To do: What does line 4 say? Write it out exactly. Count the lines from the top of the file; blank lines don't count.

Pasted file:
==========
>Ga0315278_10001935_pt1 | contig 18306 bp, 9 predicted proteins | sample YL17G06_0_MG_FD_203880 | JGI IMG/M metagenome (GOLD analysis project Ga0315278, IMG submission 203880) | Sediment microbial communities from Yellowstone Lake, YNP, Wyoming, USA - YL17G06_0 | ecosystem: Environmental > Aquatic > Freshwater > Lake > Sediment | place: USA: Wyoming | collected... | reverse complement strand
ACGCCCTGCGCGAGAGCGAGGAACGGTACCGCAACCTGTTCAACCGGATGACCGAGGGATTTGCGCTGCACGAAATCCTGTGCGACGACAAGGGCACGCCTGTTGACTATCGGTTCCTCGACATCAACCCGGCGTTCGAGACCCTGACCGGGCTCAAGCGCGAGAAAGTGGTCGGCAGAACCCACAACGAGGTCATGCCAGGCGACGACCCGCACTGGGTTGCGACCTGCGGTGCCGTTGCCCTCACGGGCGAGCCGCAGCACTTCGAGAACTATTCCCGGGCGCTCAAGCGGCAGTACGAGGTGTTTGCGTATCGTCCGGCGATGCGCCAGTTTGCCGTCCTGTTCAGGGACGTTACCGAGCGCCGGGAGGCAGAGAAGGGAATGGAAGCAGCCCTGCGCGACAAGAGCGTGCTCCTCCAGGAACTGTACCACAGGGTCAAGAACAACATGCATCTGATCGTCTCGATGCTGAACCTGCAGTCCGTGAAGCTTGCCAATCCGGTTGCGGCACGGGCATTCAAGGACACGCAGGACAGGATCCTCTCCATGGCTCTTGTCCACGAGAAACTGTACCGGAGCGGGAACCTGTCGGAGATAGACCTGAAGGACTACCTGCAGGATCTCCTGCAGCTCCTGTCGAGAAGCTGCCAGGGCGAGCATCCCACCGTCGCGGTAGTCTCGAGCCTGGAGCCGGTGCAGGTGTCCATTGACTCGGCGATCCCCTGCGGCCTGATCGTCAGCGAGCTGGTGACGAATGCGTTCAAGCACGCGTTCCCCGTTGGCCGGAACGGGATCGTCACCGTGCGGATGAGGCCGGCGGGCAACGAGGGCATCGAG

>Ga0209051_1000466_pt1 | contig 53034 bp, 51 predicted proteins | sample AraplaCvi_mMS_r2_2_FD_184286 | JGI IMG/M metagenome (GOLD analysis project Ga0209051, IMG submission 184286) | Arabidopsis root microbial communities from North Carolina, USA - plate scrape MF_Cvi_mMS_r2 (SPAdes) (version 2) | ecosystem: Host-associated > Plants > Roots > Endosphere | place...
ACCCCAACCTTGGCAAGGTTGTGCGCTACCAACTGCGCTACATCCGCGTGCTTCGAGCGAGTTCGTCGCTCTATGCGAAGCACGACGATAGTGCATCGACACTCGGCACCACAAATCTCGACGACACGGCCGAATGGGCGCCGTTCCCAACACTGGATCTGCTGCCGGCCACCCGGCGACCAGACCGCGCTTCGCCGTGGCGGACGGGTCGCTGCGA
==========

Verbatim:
ACCCCAACCTTGGCAAGGTTGTGCGCTACCAACTGCGCTACATCCGCGTGCTTCGAGCGAGTTCGTCGCTCTATGCGAAGCACGACGATAGTGCATCGACACTCGGCACCACAAATCTCGACGACACGGCCGAATGGGCGCCGTTCCCAACACTGGATCTGCTGCCGGCCACCCGGCGACCAGACCGCGCTTCGCCGTGGCGGACGGGTCGCTGCGA